2018 Race Recap #10: Stu’s 30k

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This shot in no way conveys what all the previous 10 minutes meant in terms of falling down, but fighting through to complete a goal.

This was a long, challenging race.  It was something I had set my mind on last year: I had been contemplating doing the full race, but friend of mine had said he wasn’t ready to do the whole thing and I did a 2-man relay with him.  As it happened, he was far more prepared for the 15k distance than was I and I’m quite sure I never would have finished or at least wouldn’t have finished in anything approximating a respectable time.

I seem so much more peppy at mile 3-ish than I do later on.  My feet actually appear to lift off the ground. Photo Credit: Kim Gordon

This year, I was sure I was ready for the challenge. This would be my longest street race, and as it turns out my longest street run too, something which even the most uninitiated among us should recognize as an issue: you really can’t properly train for a race when the race itself is longer than the preparation you’ve put into it. I’ve been averaging 35-or-so miles a week, but my long runs have been about 10 miles a piece and a luck would have it, my first 10 miles or so have been pretty good: my 5k times have been really good…my half marathon times alright.  This one? Adequate.  While anticipated, the cramps that hit me just after mile 18 (an official 30k would be 18.6 – this registered on my Garmin as 18.8) were not anticipated. I’d made it this far, what could go wrong?

The course itself loops around the Wachusett Reservoir. Built in the late 1800’s- early 1900’s, it was the largest body of water in Massachusetts until the Quabbin Reservoir was built.  Beginning in Clinton, through Sterling, into West Boylston, then Boylston, returning back to Clinton.  The elevation gain is just under 1100′ according to my watch, but the gain/loss isn’t really the story.  It’s HOW the gain/loss is distributed.  There’s few flat stretches: you’re either going up or you’re going down. It’s not easy.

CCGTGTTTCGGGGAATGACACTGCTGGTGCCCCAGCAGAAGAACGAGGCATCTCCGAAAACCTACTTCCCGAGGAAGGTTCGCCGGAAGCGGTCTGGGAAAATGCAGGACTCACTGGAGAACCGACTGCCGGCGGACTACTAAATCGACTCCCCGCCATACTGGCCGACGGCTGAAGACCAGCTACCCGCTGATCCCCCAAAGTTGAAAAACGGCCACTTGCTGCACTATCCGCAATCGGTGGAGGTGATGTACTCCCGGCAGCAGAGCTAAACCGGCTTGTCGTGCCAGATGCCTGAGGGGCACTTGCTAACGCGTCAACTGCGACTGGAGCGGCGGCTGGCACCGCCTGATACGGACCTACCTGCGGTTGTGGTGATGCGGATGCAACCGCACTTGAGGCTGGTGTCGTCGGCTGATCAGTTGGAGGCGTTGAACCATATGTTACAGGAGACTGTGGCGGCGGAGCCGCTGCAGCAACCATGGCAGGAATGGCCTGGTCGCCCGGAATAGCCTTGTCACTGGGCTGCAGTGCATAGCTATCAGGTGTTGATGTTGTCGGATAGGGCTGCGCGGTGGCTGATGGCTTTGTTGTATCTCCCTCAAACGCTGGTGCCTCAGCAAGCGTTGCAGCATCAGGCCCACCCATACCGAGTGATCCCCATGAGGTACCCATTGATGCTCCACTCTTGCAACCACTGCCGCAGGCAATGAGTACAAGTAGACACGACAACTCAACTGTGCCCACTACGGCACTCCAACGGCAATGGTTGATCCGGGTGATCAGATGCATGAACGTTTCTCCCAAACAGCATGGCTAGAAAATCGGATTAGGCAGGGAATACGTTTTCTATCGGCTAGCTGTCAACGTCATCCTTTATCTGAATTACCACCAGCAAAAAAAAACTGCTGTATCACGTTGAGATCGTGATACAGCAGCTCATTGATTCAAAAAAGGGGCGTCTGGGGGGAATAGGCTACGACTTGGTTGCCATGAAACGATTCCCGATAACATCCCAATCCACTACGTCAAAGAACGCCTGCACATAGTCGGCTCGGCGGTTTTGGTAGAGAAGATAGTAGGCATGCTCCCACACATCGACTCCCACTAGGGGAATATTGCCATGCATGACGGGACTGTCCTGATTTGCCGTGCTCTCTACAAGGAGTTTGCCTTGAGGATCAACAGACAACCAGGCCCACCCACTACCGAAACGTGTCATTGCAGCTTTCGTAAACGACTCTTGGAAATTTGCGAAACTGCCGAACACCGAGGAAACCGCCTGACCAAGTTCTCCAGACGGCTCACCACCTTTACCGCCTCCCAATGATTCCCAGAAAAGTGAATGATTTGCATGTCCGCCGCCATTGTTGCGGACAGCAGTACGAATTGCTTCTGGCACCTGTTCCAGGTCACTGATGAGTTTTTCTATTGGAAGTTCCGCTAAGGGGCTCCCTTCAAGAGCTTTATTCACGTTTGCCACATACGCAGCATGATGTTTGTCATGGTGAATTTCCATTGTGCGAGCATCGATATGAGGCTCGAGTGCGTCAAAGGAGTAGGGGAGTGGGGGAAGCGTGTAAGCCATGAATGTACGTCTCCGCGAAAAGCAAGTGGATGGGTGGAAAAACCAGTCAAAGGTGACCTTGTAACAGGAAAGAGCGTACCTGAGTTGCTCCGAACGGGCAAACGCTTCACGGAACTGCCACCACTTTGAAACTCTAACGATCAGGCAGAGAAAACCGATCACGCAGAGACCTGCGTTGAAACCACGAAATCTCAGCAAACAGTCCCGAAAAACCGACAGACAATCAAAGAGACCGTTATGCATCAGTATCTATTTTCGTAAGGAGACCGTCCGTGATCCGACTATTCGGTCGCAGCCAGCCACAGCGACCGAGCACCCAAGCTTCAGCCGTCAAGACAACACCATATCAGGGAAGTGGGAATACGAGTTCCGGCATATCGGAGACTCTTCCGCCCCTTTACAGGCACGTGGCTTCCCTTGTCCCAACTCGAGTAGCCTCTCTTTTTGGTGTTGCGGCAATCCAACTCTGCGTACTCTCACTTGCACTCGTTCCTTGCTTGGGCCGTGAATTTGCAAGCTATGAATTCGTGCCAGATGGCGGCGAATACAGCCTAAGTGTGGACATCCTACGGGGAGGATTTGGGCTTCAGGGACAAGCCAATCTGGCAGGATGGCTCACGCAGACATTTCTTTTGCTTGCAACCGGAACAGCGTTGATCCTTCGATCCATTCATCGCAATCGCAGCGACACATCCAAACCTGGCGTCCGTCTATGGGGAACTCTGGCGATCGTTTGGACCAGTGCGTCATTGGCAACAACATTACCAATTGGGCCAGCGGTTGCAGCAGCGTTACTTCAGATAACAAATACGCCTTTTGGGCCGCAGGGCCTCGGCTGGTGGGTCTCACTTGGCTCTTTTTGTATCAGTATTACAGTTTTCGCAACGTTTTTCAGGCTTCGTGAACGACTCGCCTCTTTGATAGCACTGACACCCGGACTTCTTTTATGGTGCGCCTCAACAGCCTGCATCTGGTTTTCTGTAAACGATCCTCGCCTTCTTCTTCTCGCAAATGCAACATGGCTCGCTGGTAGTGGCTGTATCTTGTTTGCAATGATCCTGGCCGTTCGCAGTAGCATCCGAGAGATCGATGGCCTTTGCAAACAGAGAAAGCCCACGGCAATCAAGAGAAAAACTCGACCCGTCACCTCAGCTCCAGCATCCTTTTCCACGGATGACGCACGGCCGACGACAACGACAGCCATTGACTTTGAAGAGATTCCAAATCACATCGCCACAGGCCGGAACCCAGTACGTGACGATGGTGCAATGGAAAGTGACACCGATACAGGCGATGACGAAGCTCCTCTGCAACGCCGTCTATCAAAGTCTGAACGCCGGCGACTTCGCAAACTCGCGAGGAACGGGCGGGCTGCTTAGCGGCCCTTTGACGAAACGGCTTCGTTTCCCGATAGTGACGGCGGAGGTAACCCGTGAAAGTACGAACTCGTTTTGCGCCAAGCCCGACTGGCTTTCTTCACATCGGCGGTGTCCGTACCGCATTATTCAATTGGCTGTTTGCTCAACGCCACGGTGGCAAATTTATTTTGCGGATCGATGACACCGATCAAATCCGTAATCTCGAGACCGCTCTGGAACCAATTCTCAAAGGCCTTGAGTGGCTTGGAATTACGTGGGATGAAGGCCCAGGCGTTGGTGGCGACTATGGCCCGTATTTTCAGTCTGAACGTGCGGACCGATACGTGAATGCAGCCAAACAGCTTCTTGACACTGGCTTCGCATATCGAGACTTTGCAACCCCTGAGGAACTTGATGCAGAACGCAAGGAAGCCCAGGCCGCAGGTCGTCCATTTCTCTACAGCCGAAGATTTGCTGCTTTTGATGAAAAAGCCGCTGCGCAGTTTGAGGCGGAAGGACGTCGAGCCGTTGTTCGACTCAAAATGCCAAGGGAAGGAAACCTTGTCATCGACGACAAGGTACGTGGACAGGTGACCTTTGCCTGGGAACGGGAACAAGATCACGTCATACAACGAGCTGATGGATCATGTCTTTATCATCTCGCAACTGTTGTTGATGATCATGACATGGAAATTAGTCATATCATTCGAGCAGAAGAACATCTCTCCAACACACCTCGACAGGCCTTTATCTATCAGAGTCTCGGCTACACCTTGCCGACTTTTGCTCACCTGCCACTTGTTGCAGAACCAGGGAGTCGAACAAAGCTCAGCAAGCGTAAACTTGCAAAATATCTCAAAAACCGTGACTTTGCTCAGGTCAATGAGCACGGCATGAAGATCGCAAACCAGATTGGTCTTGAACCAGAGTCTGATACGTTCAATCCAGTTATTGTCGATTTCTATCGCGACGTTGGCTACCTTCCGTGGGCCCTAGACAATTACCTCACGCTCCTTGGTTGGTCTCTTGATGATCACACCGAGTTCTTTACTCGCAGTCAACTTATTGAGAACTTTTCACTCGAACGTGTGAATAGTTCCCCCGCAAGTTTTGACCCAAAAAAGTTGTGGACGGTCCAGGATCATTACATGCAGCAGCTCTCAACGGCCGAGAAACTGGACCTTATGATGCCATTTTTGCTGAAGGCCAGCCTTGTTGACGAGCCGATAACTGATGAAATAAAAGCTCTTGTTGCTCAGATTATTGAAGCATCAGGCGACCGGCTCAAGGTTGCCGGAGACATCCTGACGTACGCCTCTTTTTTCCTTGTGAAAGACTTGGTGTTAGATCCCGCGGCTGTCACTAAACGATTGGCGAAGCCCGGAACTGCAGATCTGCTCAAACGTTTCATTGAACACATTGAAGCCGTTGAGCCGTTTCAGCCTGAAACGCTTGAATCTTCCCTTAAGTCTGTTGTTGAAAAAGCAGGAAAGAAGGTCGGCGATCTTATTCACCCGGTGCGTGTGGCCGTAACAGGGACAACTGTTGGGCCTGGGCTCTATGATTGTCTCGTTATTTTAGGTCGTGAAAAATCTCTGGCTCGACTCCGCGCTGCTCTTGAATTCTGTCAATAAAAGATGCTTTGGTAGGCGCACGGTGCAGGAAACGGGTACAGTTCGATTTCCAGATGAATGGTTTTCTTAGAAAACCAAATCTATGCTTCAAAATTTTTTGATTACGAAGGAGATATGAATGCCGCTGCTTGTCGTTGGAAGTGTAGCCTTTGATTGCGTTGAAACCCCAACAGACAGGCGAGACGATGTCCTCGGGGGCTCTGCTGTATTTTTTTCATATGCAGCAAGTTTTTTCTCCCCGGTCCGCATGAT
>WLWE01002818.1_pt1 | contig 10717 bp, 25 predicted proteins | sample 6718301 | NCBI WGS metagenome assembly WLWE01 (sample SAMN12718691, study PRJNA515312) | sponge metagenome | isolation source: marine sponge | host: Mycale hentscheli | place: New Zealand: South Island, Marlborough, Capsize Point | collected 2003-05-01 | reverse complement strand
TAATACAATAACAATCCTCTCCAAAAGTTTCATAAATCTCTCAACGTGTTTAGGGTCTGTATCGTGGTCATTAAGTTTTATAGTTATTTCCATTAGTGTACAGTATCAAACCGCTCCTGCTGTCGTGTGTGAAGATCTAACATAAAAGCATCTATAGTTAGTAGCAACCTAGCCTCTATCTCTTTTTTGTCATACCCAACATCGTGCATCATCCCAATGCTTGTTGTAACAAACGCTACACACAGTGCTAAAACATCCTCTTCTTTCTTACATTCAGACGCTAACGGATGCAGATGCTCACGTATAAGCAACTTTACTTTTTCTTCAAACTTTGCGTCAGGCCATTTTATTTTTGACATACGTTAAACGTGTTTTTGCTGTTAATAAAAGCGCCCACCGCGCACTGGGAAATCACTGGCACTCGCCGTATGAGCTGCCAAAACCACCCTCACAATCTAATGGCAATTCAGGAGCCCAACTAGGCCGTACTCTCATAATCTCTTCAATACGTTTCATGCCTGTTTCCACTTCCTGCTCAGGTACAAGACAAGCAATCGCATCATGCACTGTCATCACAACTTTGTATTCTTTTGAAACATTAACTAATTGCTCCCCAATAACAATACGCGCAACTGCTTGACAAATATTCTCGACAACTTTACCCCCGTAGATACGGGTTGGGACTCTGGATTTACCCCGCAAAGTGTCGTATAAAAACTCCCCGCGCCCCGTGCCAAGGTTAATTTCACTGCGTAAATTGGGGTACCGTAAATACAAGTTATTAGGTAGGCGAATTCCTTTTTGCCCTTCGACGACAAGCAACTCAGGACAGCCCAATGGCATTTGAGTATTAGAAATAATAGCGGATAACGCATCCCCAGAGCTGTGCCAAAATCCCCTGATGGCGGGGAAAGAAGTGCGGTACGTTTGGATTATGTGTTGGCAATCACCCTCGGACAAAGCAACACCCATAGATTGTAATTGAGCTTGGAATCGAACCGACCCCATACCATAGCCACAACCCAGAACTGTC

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Here I am busy not dying and getting ready to kick over the mile marker as I approach mile 12. Photo Credit: Cyndy Curley.

I was generally keeping my pace pretty well through about mile 9, when I began to get markedly slower. At mile 17, I got markedly slower still.  Mile 18 and beyond was my slowest stretch, a good portion of which was uphill and with my poorly planned training it’s not at all surprising.  What was surprising was about 0.4 miles from the end, I got hammered with a cramp in my calf. Down I went. Then my gut.  It took a bit to get back up and moving.

There was never a point when I was feeling good or comfortable, it seemed like it was a personal struggle from mile 4 on.  I consider that to be a personal victory: staying well out of your comfort zone for a long period of time is growth.  I could have done better: I could have trained harder, I could have run harder, I could have been better prepared over and above what I had already done to prepare. But I didn’t.  What I DID do, though, was gut it out.  I wasn’t comfortable up through mile 10. I was downright uncomfortable from at least mile 14. Physically in pain at Mile 18.

BUT it got done.  I stuck with it when it would have been easier to quit. Then again, had I been willing to quit under these circumstances, I likely wouldn’t have come to this point: I wouldn’t have been in position to run this race in the first place.

Results 2:52:05

Overall: 170/319
M:  115/170
M 40-49: 35/47

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